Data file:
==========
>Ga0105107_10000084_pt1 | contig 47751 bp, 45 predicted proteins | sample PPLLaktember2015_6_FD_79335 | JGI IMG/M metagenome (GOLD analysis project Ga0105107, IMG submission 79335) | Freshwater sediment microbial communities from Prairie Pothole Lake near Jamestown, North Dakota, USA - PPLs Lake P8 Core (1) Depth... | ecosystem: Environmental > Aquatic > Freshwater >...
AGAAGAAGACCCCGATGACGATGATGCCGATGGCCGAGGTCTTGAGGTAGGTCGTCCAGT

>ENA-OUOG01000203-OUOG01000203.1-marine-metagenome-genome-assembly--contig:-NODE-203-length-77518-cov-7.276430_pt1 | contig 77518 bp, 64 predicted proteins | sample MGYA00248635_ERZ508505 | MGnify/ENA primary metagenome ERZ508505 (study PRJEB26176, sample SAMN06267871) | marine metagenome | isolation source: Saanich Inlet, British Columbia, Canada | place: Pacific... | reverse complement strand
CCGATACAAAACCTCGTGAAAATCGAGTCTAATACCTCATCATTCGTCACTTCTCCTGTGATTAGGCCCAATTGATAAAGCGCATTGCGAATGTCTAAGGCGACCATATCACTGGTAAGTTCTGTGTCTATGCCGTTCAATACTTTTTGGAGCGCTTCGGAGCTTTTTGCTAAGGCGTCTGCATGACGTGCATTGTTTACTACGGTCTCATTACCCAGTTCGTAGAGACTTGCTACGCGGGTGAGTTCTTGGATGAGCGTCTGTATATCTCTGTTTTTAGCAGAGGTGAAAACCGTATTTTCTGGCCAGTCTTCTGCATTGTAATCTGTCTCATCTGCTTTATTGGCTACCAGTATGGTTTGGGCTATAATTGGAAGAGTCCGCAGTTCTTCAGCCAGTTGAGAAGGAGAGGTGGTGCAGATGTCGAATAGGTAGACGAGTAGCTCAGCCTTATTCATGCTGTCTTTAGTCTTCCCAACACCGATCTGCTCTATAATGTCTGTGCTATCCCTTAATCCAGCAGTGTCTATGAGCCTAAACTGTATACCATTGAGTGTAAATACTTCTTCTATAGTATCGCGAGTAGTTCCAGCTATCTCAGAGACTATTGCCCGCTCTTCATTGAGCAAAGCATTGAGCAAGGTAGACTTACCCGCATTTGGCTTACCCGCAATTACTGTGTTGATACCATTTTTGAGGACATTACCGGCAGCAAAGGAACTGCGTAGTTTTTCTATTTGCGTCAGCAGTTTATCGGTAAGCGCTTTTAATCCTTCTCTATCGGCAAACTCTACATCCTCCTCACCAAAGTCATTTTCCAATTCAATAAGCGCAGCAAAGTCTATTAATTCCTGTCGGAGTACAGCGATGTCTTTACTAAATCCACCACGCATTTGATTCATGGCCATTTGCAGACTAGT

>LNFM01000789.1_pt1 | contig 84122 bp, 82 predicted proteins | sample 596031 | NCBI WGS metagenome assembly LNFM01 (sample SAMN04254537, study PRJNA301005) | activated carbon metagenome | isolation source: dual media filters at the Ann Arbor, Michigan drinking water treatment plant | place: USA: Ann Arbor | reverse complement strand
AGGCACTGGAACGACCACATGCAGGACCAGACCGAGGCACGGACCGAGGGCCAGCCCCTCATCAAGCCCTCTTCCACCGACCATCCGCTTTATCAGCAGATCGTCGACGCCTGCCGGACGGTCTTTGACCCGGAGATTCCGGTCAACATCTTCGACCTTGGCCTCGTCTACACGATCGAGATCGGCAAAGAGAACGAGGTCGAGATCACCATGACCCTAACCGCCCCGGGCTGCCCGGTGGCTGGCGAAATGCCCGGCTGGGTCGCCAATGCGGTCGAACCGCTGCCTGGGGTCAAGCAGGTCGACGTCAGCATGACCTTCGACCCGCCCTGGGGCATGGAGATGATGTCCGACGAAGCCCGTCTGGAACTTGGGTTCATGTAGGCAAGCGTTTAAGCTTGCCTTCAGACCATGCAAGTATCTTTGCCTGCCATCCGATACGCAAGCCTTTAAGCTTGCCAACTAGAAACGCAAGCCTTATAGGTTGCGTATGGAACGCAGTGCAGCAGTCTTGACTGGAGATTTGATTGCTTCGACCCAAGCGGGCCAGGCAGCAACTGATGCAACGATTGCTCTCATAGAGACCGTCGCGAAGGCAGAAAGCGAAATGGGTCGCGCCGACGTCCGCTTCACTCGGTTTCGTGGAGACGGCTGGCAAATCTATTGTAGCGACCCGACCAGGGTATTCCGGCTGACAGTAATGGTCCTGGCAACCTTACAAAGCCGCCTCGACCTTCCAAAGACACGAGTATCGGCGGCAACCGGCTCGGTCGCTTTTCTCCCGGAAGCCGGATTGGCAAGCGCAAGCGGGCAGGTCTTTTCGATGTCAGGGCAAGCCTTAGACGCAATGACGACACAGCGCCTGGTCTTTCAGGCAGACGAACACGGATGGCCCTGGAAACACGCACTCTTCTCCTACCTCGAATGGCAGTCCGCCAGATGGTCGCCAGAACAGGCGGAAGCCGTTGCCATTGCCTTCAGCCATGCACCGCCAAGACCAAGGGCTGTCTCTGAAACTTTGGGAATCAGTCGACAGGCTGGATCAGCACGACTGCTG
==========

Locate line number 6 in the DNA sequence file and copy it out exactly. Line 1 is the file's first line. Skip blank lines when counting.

AGGCACTGGAACGACCACATGCAGGACCAGACCGAGGCACGGACCGAGGGCCAGCCCCTCATCAAGCCCTCTTCCACCGACCATCCGCTTTATCAGCAGATCGTCGACGCCTGCCGGACGGTCTTTGACCCGGAGATTCCGGTCAACATCTTCGACCTTGGCCTCGTCTACACGATCGAGATCGGCAAAGAGAACGAGGTCGAGATCACCATGACCCTAACCGCCCCGGGCTGCCCGGTGGCTGGCGAAATGCCCGGCTGGGTCGCCAATGCGGTCGAACCGCTGCCTGGGGTCAAGCAGGTCGACGTCAGCATGACCTTCGACCCGCCCTGGGGCATGGAGATGATGTCCGACGAAGCCCGTCTGGAACTTGGGTTCATGTAGGCAAGCGTTTAAGCTTGCCTTCAGACCATGCAAGTATCTTTGCCTGCCATCCGATACGCAAGCCTTTAAGCTTGCCAACTAGAAACGCAAGCCTTATAGGTTGCGTATGGAACGCAGTGCAGCAGTCTTGACTGGAGATTTGATTGCTTCGACCCAAGCGGGCCAGGCAGCAACTGATGCAACGATTGCTCTCATAGAGACCGTCGCGAAGGCAGAAAGCGAAATGGGTCGCGCCGACGTCCGCTTCACTCGGTTTCGTGGAGACGGCTGGCAAATCTATTGTAGCGACCCGACCAGGGTATTCCGGCTGACAGTAATGGTCCTGGCAACCTTACAAAGCCGCCTCGACCTTCCAAAGACACGAGTATCGGCGGCAACCGGCTCGGTCGCTTTTCTCCCGGAAGCCGGATTGGCAAGCGCAAGCGGGCAGGTCTTTTCGATGTCAGGGCAAGCCTTAGACGCAATGACGACACAGCGCCTGGTCTTTCAGGCAGACGAACACGGATGGCCCTGGAAACACGCACTCTTCTCCTACCTCGAATGGCAGTCCGCCAGATGGTCGCCAGAACAGGCGGAAGCCGTTGCCATTGCCTTCAGCCATGCACCGCCAAGACCAAGGGCTGTCTCTGAAACTTTGGGAATCAGTCGACAGGCTGGATCAGCACGACTGCTG